The summer has officially begun for me, which means that after a long break of not blogging, I am finally not-busy enough to start writing again. However, since I have missed actual months of writing, I figured I would catch up by recommending several books in this post. Without further ado, here is my list of great summer reads.
Hyperbole and a Half by Allie Brosh
There are not many books that I have enjoyed reading more than Allie Brosh’s Hyperbole and a Half, a book of “unfortunate situations, flawed coping mechanisms, mayhem, and other things that happened.” Each chapter is filled with ridiculously crude drawings and contrastingly sophisticated wit and charm that will have you rolling on the floor in laughter. As Brosh processes the hilarity and tragedy of her own life, you are forced to take a good look at your own. Over and over again, Hyperbole and a Half proves that any situation in life can merit a good laugh and hind sight is truly 20/20.
You can purchase a copy of Hyperbole and a Half here.
Tease by Amanda Maciel
Although Tease is a much darker read than the rest of my recommendations, it’s still a fantastic read for both the summer and the winter months and I cannot recommend it enough. Tease is told from a single perspective that alternates between the before and after of the harrowing suicide of a beautiful high school sophomore named Emma Putnam. While the small town reels from the loss of a student, Sara Wharton and her friends are on trial for bullying Emma into killing herself. Inspired by true events, Tease shows that there is never just one side to the story, and touches on difficult topics while keeping an incredibly authentic voice.
You can purchase a copy of Tease here.
I am Princess X by Cherie Priest
I am quite partial to I am Princess X, as it is written by an alumni of Southern Adventist University, the school I am currently attending. Funnily enough, I was applied, registered, and ready to go to college before even knowing that one of my favorite books had been written by a Southern alumni. Regardless, Princess X stands on its own as a fantastically empowering murder mystery in a digital age. When May’s best friend, Libby, and her mother are killed in a terrible car accident, it means the end of May and Libby’s stories of a kickass, katana-wielding superhero, named Princess X. But five years later, May discovers an online comic with a cult following featuring her very own Princess X, and starts to wonder what really happened on the night that Libby died.
You can purchase a copy of I am Princess X here.
Wreck This Journal (everywhere) by Keri Smith
I’m not quite sure when the “wrecking journal” trend began, but for me it started about three summers back when I purchased a copy for ten bucks at my local Barnes and Noble. There are all sorts of versions of the wrecking journal, but so far my favorite has been Wreck this Journal (everywhere) by Keri Smith. Small enough to fit in a pocket or a purse, Keri Smith makes the wrecking journal a portable and interactive experience. Wreck this Journal (everywhere) will force you to get outside, go on adventures, and take every chance you can to make an absolute mess. The rule is: there are no rules. Happy wrecking!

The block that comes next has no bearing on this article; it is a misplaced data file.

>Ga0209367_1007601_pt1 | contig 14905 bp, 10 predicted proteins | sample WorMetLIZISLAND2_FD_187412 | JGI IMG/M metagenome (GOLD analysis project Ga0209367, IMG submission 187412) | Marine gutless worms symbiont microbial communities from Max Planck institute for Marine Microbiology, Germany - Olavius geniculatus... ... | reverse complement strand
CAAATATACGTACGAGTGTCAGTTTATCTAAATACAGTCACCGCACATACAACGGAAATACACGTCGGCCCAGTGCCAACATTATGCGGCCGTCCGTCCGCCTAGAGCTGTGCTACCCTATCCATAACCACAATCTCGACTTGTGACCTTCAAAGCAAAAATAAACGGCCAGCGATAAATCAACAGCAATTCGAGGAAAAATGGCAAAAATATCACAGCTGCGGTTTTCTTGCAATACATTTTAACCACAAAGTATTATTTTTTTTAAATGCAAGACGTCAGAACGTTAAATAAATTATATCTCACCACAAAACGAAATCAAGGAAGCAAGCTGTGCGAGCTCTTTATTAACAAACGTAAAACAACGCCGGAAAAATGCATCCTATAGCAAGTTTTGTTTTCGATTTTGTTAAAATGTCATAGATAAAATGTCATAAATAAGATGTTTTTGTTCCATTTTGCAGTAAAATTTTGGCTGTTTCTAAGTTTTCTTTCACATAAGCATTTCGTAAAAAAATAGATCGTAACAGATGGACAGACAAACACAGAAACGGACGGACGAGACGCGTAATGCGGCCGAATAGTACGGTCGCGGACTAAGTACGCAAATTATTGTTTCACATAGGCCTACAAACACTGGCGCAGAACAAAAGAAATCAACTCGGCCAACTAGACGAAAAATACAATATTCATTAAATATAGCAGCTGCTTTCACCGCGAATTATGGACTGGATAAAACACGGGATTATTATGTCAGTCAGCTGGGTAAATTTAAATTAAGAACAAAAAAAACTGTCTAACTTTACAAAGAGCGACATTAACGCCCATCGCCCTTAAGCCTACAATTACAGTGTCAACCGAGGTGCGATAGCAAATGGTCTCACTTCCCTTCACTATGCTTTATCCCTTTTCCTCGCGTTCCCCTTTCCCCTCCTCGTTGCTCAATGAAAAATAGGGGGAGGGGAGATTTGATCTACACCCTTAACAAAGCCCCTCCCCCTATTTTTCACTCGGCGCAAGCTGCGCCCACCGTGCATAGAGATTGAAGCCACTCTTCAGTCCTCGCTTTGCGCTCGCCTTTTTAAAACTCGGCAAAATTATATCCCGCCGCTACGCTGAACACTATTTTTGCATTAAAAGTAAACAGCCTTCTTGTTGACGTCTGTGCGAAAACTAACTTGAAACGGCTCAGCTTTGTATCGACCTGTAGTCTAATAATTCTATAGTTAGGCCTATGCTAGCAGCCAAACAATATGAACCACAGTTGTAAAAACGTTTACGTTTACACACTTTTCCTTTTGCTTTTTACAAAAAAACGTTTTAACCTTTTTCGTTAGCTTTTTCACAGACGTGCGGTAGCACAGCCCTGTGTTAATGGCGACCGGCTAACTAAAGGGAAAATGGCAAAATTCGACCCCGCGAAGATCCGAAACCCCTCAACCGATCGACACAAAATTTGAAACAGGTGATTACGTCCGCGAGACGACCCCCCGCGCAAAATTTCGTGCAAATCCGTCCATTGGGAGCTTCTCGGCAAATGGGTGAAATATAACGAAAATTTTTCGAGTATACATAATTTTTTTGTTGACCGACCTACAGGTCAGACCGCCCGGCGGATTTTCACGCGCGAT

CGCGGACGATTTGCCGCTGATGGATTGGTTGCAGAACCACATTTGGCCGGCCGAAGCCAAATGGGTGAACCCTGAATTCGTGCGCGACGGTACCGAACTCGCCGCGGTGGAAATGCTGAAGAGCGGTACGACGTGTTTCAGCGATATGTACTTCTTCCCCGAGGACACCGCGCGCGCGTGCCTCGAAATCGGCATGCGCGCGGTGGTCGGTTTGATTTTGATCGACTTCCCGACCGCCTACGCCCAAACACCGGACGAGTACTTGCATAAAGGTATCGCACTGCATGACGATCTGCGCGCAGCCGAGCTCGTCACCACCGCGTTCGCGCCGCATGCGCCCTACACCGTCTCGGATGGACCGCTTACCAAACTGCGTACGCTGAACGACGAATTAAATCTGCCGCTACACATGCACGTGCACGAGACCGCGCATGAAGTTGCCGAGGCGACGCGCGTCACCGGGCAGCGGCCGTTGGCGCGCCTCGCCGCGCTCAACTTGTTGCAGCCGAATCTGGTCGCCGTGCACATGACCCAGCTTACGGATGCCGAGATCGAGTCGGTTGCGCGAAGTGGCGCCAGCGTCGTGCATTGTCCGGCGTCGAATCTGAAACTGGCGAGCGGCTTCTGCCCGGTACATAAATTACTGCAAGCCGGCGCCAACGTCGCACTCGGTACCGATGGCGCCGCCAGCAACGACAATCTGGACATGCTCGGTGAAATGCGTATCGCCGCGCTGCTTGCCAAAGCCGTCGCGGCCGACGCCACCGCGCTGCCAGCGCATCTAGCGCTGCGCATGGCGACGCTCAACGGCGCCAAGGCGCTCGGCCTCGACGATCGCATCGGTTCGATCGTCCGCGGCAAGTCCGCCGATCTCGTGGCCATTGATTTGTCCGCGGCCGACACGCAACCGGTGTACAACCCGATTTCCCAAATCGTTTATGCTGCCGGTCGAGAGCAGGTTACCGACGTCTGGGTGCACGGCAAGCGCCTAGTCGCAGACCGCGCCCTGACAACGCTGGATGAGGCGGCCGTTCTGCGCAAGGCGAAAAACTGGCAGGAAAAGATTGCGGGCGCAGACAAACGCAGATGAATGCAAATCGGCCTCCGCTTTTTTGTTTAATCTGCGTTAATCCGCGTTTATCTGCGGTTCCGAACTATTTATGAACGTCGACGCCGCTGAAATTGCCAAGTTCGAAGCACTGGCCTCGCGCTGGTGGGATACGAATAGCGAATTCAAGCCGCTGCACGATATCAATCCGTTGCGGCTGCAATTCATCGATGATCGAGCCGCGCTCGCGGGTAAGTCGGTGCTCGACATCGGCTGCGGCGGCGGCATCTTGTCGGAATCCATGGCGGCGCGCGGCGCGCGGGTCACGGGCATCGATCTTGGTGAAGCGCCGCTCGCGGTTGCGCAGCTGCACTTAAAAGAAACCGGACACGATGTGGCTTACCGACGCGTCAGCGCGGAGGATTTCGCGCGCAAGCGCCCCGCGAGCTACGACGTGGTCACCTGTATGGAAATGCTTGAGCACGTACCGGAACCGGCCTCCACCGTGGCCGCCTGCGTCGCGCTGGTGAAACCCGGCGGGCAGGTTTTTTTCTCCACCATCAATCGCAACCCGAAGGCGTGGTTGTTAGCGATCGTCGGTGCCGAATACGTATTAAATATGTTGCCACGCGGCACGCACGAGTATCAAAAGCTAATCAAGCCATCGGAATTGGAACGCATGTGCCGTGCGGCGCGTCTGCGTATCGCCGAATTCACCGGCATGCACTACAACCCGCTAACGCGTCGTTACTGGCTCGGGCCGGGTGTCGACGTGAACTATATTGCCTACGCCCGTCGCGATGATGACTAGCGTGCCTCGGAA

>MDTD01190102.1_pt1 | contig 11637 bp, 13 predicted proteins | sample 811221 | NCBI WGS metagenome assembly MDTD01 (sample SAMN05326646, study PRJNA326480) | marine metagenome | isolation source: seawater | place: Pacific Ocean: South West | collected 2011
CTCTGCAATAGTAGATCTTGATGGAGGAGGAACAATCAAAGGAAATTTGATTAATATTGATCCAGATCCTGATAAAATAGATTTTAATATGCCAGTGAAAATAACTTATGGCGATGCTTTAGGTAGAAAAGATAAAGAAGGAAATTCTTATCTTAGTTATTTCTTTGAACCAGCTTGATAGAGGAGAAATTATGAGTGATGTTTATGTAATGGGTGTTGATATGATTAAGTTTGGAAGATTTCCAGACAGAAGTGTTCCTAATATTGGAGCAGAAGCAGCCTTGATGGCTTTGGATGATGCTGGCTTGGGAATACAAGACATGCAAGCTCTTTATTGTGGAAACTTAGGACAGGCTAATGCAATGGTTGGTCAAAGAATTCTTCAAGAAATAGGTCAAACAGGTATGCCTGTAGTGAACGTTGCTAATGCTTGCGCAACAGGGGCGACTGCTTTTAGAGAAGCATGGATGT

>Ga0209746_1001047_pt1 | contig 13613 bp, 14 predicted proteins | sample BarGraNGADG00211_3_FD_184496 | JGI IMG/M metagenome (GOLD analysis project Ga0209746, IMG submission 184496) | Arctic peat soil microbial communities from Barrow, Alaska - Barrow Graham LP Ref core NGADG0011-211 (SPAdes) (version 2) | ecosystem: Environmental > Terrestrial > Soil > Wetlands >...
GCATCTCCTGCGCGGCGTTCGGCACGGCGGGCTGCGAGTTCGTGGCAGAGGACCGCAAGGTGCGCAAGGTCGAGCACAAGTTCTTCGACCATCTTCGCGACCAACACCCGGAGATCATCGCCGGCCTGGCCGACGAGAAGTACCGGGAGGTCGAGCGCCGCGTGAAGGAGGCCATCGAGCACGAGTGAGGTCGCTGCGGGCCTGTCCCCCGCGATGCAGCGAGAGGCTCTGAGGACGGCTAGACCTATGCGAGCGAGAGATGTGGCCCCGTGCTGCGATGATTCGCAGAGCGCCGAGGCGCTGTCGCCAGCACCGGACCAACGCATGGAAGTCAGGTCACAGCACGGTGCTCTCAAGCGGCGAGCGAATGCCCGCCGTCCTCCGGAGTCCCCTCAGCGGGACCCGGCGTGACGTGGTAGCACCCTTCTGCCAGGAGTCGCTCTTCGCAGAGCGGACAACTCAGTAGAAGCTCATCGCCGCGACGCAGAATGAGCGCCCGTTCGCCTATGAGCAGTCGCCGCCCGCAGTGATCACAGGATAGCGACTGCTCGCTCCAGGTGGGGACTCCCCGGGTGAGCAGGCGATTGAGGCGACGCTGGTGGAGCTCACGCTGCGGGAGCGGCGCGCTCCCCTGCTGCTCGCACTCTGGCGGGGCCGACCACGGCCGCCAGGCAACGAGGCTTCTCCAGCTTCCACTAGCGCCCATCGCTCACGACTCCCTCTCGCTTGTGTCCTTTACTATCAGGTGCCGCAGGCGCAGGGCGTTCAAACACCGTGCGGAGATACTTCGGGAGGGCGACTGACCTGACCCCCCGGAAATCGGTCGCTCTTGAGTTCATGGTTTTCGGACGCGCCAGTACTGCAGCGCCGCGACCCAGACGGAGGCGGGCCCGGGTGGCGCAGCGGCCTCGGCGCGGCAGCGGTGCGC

You can purchase a copy of Wreck this Journal (everywhere) here.
The Lifeboat Clique by Kathy Parks
What’s worse than getting stranded on a lifeboat in the middle of the Pacific Ocean? Getting stranded on a lifeboat in the middle of the Pacific Ocean with your worst enemy. When Denver sneaks out of her house to attend a party in Malibu, the most exciting part of her night is supposed to be getting kissed by a boy. Instead, it’s a tsunami of epic proportions that washes her out to sea with none other than her ex-best friend and sworn enemy, Abigail. With the stakes raised to critical, Denver’s dry wit may not be enough to keep her alive, and the fight for survival might just start with the two setting aside their rivalry long enough to make it back to land.
You can purchase a copy of the Lifeboat Clique here.
My Lady Jane by Cynthia Hand, Brodi Ashton, and Jodi Meadows
The story of Lady Jane Grey is a rather tragic one. Known in history as the Nine-Day Queen, she was made ruler of England when her cousin, Edward, named her his successor instead of his sister, Mary Tudor (AKA Bloody Mary). In the end, Mary fought for the throne and won it, beheading poor Lady Jane. Not so in My Lady Jane, a hilarious rewrite of history in which Lady Jane Grey is given a fighting chance at survival. Compared to the Princess Bride for its wit and humor, My Lady Jane is a wildly false retelling of a girl who never stood a shot at happiness, but somehow gets it anyways. The perfect summer read in every way.
You can purchase a copy of My Lady Jane here.